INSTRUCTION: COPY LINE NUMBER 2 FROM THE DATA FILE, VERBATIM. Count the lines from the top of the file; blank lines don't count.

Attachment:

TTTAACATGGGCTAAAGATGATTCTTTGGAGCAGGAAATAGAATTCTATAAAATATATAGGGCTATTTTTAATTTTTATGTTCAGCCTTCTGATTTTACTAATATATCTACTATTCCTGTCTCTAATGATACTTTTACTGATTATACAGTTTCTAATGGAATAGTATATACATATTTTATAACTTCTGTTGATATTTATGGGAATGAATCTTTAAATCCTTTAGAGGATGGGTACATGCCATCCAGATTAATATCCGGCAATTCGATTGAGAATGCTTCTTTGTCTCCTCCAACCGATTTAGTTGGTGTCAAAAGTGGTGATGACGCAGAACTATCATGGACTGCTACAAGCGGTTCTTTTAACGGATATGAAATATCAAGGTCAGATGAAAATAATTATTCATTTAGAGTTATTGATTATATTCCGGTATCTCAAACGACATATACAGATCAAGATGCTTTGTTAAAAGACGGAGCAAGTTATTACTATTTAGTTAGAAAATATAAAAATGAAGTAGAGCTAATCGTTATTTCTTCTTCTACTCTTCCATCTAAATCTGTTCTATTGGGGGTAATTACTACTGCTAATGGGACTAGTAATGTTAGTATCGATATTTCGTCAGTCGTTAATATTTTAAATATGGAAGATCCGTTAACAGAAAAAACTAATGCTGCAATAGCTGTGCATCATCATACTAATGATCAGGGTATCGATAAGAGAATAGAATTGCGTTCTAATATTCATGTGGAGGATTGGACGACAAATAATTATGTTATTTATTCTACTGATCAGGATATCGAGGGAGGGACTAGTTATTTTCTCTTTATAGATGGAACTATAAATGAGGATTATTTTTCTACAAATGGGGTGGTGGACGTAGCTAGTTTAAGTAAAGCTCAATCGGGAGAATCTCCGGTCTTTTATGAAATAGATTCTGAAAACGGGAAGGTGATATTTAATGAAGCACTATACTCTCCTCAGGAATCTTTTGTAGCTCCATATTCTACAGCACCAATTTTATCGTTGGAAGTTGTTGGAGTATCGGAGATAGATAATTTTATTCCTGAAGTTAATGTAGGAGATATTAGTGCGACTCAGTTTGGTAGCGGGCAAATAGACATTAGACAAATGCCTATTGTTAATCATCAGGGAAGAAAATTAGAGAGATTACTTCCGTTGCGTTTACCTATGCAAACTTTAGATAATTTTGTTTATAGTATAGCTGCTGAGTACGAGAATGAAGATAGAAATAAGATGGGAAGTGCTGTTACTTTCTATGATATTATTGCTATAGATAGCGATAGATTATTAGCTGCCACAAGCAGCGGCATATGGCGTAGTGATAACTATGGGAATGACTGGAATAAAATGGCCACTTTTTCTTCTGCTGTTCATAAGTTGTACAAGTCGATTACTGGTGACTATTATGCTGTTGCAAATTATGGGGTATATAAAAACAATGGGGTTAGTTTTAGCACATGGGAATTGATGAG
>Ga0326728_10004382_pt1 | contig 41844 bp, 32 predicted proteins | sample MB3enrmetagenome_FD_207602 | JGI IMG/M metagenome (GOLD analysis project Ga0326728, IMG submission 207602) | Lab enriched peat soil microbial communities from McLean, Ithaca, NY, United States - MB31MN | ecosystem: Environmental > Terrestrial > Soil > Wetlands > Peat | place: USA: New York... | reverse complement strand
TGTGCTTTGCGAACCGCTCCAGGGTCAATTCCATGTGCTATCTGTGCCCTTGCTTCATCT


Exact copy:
>Ga0326728_10004382_pt1 | contig 41844 bp, 32 predicted proteins | sample MB3enrmetagenome_FD_207602 | JGI IMG/M metagenome (GOLD analysis project Ga0326728, IMG submission 207602) | Lab enriched peat soil microbial communities from McLean, Ithaca, NY, United States - MB31MN | ecosystem: Environmental > Terrestrial > Soil > Wetlands > Peat | place: USA: New York... | reverse complement strand